Posted on 7 May 2019
Dr Fay Bound Alberti’s research will inform discussions about the viability of face transplants in the UK, where the new and increasingly prevalent form of surgery is yet to take place.
Since the emergence of face transplantation surgery in 2005, as a means to improve the quality of life of people severely disfigured by facial trauma, burns, disease or birth defects, there have been international concerns about its impact.
Dr Bound Alberti will explore the social, ethical and emotional context of reactions to face transplants, which are often more grounded in emotional than scientific reasoning. She will examine the history of our attachment of identity and beauty to the face, societal responses to (and definitions of) disfigurement and anxieties about “Frankenstein science”.
Working in the US, UK and China with extended surgical teams, transplant recipients, donor families, ethicists, artists and innovators, this critically-needed research will explore the historical emergence of facial transplantation surgery and its emotional meanings for those affected by it, as well as its portrayal in policy debates, works of fiction and media coverage. The project will offer crucial insights into how face transplants have evolved as a necessary, yet controversial response to severe facial disfigurement.
Dr Bound Alberti, from the Department of History at the University of York, said: “Attitudes to facial transplantation reflect historical, emotional concerns about identity and the face as much as scientific and medical priorities, so an interdisciplinary approach is essential to this path-breaking research. I look forward to connecting with colleagues at York across the faculties of Arts and Humanities, Social Science and the Sciences.
“Against a backdrop of intense cultural interest in the face and its links with identity, heritage, authenticity and personhood, this project raises critical questions not only about the ethics and limits of surgical innovation, but also the meanings of embodied identity in the early 21st century.”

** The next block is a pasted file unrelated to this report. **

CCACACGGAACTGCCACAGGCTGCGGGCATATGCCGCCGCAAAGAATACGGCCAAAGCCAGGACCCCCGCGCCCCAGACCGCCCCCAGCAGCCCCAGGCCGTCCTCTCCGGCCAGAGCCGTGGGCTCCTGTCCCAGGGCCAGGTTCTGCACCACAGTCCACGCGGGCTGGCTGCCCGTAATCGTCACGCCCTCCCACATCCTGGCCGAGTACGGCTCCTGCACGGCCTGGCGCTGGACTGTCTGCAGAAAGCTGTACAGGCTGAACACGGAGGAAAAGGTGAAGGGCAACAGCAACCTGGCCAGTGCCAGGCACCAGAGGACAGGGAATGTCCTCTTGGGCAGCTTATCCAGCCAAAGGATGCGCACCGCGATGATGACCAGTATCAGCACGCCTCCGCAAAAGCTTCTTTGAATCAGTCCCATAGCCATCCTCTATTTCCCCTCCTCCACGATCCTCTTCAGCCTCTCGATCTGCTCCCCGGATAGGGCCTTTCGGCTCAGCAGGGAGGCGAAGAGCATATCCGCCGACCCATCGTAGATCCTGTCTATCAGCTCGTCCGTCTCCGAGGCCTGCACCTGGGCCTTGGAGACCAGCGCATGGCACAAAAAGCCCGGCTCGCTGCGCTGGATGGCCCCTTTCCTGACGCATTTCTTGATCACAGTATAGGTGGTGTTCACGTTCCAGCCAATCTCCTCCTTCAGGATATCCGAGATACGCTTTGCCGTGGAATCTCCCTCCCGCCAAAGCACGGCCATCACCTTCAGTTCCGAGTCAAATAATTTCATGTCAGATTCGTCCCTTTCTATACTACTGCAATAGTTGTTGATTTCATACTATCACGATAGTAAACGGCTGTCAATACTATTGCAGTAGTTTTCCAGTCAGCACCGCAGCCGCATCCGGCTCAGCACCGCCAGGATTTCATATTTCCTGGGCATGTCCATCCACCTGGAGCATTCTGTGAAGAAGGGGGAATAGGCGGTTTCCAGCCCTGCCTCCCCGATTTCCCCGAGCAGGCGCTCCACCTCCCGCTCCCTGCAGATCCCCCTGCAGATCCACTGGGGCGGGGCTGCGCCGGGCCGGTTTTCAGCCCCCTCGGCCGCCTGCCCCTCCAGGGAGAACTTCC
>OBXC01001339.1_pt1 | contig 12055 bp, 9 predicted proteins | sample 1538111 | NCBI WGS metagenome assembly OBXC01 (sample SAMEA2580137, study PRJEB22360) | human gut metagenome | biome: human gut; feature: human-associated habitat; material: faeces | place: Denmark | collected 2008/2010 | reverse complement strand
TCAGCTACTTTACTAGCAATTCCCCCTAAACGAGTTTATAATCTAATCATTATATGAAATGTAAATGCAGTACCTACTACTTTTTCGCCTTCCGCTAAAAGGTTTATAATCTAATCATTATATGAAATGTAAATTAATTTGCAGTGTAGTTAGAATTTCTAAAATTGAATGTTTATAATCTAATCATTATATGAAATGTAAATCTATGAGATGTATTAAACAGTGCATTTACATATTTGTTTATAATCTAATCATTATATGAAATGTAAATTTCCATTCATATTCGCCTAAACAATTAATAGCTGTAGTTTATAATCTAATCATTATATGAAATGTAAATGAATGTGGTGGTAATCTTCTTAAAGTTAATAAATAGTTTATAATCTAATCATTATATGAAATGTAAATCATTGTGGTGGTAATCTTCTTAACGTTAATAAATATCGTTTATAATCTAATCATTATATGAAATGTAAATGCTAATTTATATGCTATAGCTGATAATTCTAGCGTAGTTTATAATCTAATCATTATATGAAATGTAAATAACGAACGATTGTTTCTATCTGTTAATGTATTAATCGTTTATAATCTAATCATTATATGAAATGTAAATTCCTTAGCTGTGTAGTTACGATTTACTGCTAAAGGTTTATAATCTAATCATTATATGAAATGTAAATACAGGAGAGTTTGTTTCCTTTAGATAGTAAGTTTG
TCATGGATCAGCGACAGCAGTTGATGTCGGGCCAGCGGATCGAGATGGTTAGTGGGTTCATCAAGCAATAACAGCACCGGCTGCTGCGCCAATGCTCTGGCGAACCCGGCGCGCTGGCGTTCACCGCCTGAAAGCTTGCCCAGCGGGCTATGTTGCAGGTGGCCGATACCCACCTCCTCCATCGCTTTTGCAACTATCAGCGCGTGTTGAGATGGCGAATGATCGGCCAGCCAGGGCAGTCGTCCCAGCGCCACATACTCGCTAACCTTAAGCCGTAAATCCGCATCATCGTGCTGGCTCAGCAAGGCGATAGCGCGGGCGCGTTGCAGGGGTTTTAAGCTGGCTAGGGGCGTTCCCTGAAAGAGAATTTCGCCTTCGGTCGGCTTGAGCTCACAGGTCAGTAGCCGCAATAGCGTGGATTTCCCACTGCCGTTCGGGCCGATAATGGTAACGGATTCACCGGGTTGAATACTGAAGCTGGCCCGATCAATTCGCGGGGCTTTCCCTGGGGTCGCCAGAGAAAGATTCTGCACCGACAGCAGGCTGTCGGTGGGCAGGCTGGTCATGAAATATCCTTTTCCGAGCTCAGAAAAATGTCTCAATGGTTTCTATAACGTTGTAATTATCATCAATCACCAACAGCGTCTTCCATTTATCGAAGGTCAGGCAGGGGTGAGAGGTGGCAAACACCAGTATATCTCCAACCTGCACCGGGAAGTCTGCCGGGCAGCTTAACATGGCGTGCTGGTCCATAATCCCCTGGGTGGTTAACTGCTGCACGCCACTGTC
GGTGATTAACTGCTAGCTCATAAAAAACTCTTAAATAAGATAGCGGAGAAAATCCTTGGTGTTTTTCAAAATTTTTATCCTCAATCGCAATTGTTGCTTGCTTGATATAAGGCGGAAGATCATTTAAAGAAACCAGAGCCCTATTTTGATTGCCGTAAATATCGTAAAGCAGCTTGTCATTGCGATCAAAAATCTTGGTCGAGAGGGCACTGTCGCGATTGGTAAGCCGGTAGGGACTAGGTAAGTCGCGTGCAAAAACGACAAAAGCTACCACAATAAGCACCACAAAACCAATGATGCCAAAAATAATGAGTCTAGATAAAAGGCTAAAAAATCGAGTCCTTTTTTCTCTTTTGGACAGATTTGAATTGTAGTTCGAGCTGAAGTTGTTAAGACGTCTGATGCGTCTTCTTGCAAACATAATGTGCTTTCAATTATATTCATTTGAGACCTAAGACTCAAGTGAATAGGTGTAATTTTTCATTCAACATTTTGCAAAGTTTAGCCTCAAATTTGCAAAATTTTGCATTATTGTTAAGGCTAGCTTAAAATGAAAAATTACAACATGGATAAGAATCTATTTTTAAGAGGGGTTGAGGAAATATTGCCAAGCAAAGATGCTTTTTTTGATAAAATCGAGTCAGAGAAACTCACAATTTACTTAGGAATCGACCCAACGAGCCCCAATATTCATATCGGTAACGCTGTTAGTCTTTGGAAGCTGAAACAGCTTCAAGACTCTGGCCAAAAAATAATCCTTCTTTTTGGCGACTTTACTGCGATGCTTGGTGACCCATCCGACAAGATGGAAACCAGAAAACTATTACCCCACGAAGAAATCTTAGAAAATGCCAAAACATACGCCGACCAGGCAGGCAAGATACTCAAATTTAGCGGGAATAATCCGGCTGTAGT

The Future Leader Fellowship programme provides government funding for future leaders in science and research across the UK. The scheme supports major interdisciplinary research programmes with wide-ranging societal, scientific and ethical impacts - led by the brightest researchers and innovators at universities across the country.
Science and Innovation Minister Chris Skidmore, said: “From Sir Tim Berners-Lee’s creation of the World Wide Web, to Rosalind Franklin whose work was critical in understanding DNA, we have a rich history of talented individuals who have paved the way for ground-breaking research and discoveries in their fields.
“Our investment in these Future Leaders Fellows will enable the brightest and best of our scientists and researchers to work with leading lights in industry, to help their research move from the laboratory to the commercial market.
“This support to the next generation of scientists and researchers is a key part of our modern Industrial Strategy, and our commitment to raise R&D spend to 2.4% of GDP by 2027 will maintain the UK’s position as a world-leader in science and innovation and building on our historic legacy.”